BROSSARD - If nothing else, the Canadiens' current losing skid is a test of fortitude - of the mental variety, that is.
"It doesn't matter what business you're in, you're going to have to go through adversity at some point in your life," outlined Brendan Gallagher, the Habs' leading goal-scorer this season. "It's how you handle it that really shows your character, and this is a good test for us."
The six-year veteran and Canadiens' alternate captain allowed himself to get somewhat philosophical when he met with the media after practice on Wednesday, all with the aim of ensuring he and his team continued to orient themselves in a positive direction.
"There is a way out of it; there's always a solution. It's just about working hard and continuing to find that," explained Gallagher, whose 15 goals and six assists have him tied for third on the team in points. "As a group, today was a good day of pushing each other to get better, but it needs to continue day after day."
The 25-year-old stressed the importance of hard work and leading by example as the Canadiens' keys to getting out of their current funk, one in which they have dropped their last five games, and have won only three of their last 10. And Gallagher believes it all starts in practice.
"Practices are big for us right now. When you're going through tough times, practices are where you can up your compete level and your battle level, and that carries over," he added. "If you can push each other to improve, it's only going to make us stronger as a group. This is a test for us."
Video: Brendan Gallagher on leading by example
Habs bench boss Claude Julien, who has led many a practice in his 1,061-game NHL career, felt that an up-tempo session was just what the doctor had ordered for his troops.
"Today's practice was intense, because we worked hard so we can try to get out of this," the coach noted. "It's important to keep our morale as high as possible, in the hope of changing the output in games. Today, I was happy to see the guys work hard and come to the rink with a good attitude.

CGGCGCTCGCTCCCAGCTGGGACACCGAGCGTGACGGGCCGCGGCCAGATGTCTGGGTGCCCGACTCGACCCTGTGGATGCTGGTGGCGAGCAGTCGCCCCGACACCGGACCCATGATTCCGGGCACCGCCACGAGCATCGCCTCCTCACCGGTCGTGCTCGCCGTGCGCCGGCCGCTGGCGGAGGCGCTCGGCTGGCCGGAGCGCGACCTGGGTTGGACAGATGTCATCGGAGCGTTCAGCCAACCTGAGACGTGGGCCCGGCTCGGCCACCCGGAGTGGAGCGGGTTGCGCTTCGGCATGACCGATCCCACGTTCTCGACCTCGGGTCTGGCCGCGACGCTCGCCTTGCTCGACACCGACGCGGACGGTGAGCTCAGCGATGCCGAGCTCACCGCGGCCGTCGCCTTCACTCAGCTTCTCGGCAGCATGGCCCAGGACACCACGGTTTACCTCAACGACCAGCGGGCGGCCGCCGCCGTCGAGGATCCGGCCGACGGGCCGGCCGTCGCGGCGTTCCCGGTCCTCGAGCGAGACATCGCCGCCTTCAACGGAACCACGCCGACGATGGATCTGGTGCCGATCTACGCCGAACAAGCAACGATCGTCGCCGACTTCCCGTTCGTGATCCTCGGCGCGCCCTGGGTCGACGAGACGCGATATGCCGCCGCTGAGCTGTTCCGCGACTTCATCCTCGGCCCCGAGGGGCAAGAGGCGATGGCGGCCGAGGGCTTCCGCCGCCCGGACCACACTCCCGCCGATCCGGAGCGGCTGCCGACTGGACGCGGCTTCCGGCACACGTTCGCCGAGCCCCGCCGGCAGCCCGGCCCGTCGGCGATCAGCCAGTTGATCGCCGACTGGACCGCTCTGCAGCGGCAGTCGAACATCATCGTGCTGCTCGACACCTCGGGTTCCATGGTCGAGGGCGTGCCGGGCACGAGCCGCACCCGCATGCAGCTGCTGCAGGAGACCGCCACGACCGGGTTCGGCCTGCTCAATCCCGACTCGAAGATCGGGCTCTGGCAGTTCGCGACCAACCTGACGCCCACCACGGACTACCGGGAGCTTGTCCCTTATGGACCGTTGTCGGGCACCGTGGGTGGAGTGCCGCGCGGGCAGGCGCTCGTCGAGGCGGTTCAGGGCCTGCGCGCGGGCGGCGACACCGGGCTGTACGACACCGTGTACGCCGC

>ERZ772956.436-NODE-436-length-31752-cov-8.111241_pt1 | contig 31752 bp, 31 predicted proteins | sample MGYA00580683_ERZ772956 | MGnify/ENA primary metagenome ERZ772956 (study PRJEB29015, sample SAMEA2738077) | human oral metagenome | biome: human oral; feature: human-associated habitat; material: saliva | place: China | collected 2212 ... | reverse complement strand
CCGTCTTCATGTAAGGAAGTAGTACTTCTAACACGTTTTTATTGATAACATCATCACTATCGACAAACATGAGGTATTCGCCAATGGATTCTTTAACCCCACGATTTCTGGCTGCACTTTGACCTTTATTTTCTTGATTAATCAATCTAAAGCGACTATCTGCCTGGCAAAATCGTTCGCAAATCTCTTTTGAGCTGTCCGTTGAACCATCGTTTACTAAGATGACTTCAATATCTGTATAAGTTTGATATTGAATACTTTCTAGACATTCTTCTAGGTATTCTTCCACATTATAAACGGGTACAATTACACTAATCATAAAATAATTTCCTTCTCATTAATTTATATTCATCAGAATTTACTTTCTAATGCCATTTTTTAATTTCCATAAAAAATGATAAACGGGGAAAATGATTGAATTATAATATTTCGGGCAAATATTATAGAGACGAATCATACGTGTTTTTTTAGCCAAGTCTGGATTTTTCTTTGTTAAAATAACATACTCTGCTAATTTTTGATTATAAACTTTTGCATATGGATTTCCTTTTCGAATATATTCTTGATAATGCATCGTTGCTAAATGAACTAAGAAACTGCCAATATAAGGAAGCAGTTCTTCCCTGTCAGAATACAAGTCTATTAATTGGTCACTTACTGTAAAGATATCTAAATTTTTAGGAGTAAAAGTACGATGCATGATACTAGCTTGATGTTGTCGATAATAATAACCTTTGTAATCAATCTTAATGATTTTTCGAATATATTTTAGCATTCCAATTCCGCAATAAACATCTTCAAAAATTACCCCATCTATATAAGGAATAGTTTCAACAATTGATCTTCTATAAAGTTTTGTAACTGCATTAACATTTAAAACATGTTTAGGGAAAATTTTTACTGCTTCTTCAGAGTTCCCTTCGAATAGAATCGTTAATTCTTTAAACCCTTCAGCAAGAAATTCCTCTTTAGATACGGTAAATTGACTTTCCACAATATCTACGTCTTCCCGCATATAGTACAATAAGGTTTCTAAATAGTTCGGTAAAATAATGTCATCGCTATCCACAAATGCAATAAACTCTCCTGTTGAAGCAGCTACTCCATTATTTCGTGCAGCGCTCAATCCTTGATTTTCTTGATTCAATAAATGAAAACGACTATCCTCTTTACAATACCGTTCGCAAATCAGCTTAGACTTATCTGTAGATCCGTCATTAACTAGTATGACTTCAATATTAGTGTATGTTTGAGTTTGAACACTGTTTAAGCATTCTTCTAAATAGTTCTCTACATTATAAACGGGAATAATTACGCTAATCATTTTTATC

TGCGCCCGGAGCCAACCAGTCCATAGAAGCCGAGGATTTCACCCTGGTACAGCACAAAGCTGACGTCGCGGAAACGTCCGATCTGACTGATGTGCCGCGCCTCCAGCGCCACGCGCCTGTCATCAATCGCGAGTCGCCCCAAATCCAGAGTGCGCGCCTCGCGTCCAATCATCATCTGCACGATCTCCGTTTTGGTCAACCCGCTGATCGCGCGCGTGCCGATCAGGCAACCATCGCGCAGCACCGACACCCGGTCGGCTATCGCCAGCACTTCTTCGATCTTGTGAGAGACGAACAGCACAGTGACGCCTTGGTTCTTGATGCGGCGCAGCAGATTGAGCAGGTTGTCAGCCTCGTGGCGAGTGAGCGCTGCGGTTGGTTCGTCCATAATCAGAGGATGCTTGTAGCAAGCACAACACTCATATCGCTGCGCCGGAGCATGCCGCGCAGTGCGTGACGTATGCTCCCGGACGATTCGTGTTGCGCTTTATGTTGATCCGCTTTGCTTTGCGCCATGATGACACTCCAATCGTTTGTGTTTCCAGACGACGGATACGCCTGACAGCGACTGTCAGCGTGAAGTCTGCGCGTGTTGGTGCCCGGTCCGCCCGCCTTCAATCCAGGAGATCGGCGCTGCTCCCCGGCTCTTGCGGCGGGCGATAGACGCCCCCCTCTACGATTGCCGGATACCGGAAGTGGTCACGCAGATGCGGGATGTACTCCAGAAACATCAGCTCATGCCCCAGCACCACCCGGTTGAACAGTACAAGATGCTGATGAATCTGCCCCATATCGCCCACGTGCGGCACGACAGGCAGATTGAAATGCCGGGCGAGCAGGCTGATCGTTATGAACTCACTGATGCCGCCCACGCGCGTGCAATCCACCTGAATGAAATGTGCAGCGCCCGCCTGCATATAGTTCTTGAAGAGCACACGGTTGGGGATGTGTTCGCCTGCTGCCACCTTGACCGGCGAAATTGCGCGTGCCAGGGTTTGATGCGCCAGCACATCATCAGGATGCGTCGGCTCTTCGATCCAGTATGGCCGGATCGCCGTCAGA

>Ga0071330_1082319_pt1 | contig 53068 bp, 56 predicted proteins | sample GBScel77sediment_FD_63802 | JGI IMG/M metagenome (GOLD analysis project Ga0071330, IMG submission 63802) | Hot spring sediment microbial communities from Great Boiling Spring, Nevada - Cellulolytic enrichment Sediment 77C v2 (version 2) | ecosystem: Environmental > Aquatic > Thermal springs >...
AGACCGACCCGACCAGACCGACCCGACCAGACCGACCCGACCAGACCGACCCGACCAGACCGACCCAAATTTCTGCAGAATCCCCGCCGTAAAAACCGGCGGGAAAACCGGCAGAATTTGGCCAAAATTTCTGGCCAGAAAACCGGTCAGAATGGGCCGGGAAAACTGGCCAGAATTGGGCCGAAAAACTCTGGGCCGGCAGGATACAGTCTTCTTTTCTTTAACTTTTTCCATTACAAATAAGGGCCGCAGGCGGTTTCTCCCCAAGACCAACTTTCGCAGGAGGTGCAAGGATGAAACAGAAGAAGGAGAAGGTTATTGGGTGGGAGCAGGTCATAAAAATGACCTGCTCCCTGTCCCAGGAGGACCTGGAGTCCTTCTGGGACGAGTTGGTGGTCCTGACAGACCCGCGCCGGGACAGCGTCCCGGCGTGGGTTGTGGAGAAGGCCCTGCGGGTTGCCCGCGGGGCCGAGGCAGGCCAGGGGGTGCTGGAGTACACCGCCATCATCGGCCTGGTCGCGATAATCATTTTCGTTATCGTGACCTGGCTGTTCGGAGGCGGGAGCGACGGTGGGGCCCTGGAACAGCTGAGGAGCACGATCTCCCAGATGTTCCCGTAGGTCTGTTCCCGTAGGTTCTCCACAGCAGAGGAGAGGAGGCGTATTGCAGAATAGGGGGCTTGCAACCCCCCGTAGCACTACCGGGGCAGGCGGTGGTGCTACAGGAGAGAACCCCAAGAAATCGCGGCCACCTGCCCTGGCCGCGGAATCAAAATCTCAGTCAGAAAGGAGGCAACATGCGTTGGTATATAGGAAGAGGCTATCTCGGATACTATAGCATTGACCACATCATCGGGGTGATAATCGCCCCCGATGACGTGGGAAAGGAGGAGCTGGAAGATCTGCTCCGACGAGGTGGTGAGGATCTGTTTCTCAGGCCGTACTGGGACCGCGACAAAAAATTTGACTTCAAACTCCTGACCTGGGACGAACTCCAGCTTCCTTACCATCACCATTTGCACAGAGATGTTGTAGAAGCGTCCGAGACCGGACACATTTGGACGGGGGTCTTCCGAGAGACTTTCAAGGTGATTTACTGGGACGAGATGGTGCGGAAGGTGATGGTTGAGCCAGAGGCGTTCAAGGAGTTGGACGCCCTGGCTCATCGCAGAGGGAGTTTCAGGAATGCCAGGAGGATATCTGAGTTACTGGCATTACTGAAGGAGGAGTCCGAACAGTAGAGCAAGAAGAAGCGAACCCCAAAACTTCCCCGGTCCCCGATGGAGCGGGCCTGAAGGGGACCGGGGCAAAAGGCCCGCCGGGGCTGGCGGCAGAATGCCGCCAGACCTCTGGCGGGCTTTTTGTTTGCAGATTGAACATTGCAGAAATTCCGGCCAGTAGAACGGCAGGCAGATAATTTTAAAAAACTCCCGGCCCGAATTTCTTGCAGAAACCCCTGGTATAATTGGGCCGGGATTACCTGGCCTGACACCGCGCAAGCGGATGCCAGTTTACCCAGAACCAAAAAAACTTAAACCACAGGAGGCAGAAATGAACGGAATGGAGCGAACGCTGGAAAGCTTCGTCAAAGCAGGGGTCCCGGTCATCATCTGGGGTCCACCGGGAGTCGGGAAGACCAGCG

"I saw a difference today."
Video: Claude Julien's press conference
After the previous night's 4-1 defeat at the hands of the visiting San Jose Sharks, the players held a meeting to try to get at the root of their problems. Karl Alzner, a newcomer to the squad this season, sees it as a reflection of a group that has maintained its cohesion despite the challenges and pressure it's been through.
"I feel like everybody here chimes in and does a little bit here and there, so that's kind of a nice thing. We're all in it together and we all understand the struggle and know what we need to do to fix it," said Alzner, who has averaged 20:35 of ice time in 40 games for the Canadiens this season. "It's going to be a test for the guys wearing the letters, the guys who've been around longer, but even the young guys. We've got some spots that can be filled. Everybody needs to step up. That's on the entire team."
On the injury front, Julien gave an update on the status of defenseman Shea Weber - who has not played since returning from Vancouver on the Habs' west-coast road trip - announcing that the 32-year-old alternate captain would be "doubtful" until at least after the All-Star break.
Alex Galchenyuk missed practice on Wednesday, and Julien told reporters a flu bug making its way through the team was the culprit, although he did not say if the young sniper would be available to face the Lightning at the Bell Centre on Thursday.
Video: Al Montoya on recovering from a concussion
There was some encouraging news coming out of Brossard, however. Netminder Al Montoya, who has been out with a concussion since November 4, was on the ice for a second-straight practice with his teammates at the Bell Sports Complex. The veteran puck stopper admitted that dealing with his recent head injury was a difficult ordeal, and though he hasn't been given the green light yet, he's happy to be catching a glimpse of the light at the end of the tunnel.
"When you have something that's not so black and white, like [it would be with] a hamstring or a knee injury, it's tough to deal with and you go to a dark place for a long time," recounted Montoya. "For me, to be out of there, feeling good, being myself, it's all I wanted.
"It was a tough position to be put in. Injuries are a part of the job, but just when you have one like that, it's tough. I'm very grateful for the staff that we had here to help get me through it and get me back to myself. It's been a long time and I feel great. I'm just looking forward to the next day."